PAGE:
2. ^ Neef, A.N.; Iwata, B.A.; Page T.J. et al. (1978). Public Transportation Skills. In vivo versus classroom instruction. Journal of Applied Behavior Analysis, 11, 331–4.
  3. ^ Gruber, B.; Reeser R.; Reid, D.H. (1979). Providing a less restrictive environment to retarded persons by teaching independent walking skills. Journal of Applied Behavior Analysis, 12, 285–97.
  4. ^ Lowe, M.L. & Cuvo, A.J. (1976). Teaching coin summation to the mentally retarded. Journal of Applied Behavior Analysis, 9, 483–9.
  5. ^ Van den Pol, R.A.; Iwata, B.A.; Ivancic M.T.; Page, T.J.; Neef N.A. & Whitley (1981). Teaching the handicapped to eat in public places: Acquisition, generalization, and maintenance of restaurant skills. JABA. 14, 61–9.
  6. ^ Nutter D. & Reid D.H. (1978). Teaching retarded women a clothing selection skill using community norms. Journal of Applied Behavior Analysis, 11, 475–87.
  7. ^ McGrath, A.; Bosch, S.; Sullivan, C.; Fuqua, R.W. (2003). Teaching reciprocal social interactions between preschoolers and a child diagnosed with autism. Journal of Positive Behavioral Interventions, 5, 47–54.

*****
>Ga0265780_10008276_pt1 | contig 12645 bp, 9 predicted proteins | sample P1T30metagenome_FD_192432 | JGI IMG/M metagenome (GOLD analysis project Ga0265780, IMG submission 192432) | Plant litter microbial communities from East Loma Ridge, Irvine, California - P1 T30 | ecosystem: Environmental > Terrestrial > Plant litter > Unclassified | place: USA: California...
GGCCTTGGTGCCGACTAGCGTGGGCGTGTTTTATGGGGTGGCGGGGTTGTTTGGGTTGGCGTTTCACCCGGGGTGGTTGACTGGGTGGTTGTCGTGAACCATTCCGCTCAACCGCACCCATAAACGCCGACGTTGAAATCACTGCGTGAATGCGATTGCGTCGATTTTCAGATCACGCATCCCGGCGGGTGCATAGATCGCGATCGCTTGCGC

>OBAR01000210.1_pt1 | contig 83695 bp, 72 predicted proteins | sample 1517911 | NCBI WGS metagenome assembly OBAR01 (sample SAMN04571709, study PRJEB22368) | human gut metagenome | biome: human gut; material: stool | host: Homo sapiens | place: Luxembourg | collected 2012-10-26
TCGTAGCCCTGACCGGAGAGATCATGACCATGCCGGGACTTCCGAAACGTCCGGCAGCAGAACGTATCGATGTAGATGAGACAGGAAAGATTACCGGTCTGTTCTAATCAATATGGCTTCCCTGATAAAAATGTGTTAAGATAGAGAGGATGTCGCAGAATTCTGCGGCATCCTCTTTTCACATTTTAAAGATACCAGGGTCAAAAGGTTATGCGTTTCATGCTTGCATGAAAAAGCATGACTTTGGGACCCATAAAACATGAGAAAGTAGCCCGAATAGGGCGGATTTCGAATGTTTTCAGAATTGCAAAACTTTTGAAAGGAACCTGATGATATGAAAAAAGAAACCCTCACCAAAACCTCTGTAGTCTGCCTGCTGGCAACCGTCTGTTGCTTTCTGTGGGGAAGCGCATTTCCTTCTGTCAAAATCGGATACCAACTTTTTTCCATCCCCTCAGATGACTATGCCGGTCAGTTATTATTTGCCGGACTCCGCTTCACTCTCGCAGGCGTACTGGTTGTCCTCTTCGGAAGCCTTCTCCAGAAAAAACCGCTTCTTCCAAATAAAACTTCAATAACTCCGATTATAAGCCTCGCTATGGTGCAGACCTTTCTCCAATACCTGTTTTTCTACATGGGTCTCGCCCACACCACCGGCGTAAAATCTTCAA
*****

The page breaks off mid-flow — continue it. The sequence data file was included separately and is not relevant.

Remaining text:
8. ^ O'Brien, F.; Bugle, C. & Azrin N.H. (1972). Training and maintaining a retarded child's proper eating. JABA, 5, 67–72.
  9. ^ Wilson, P.G.; Reid, D.H.; Phillips, J.F. & Burgio, L.D. (1984). Normalization of institutional mealtimes for profoundly retarded persons. Effects and non-effects of teaching family-style dining. JABA, 17, 189–201.
  10. ^ Haring, T.G. (1985). Teaching between class generalization of toy play behavior to handicapped children. JABA, 18, 127–39.
  11. ^ Lifter, K.; Sulzer-Azaroff, B.; Anderson, S.R. & Cowdery, G.E. (1993) Teaching Play Activities to Preschool Children with Disabilities: The Importance of Developmental Considerations. Journal of Early Intervention, 17, 139–59.
  12. ^ Singh, N.N.; Manning, P.J. & Angell M.J. (1982). Effects of an oral hyegene punishment procedure on chronic rumination and collateral behaviors in monozygous twins. JABA, 15, 309–14.
  13. ^ Horner, R.D. & Keilitz, I. (1975). Training mentally retarded adolescents to brush their teeth. JABA, 8, 301–9.
  14. ^ "Psychology: Adaptive Behavior". Retrieved 2 October 2011. 
  15. ^ Blount, R.L.; Drabman, R.S.; Wilson, N.; Stewart D. (1982). Reducing severe diurnal bruxism ib tw profoundly retarded females. JABA, 15, 565–71.
  16. ^ Kholenberg (1970). Punishment of persitant vomiting: A case study. Journal of Applied Behavior Analyis, 3, 241–5.
  17. ^ Rast, J.; Johnston, J.M.; Drum, C. & Corin, J. (1981). The relation of food quantity to rumination behavior. Journal of Applied Behavior Anlaysis, 14, 121–30.
  1. ^ Hieneman, Meme; Viviana Gonzalez; Paula Chan. "What is ABA Therapy now, really?". Autism Support Network. p. 2. Retrieved 10 May 2013.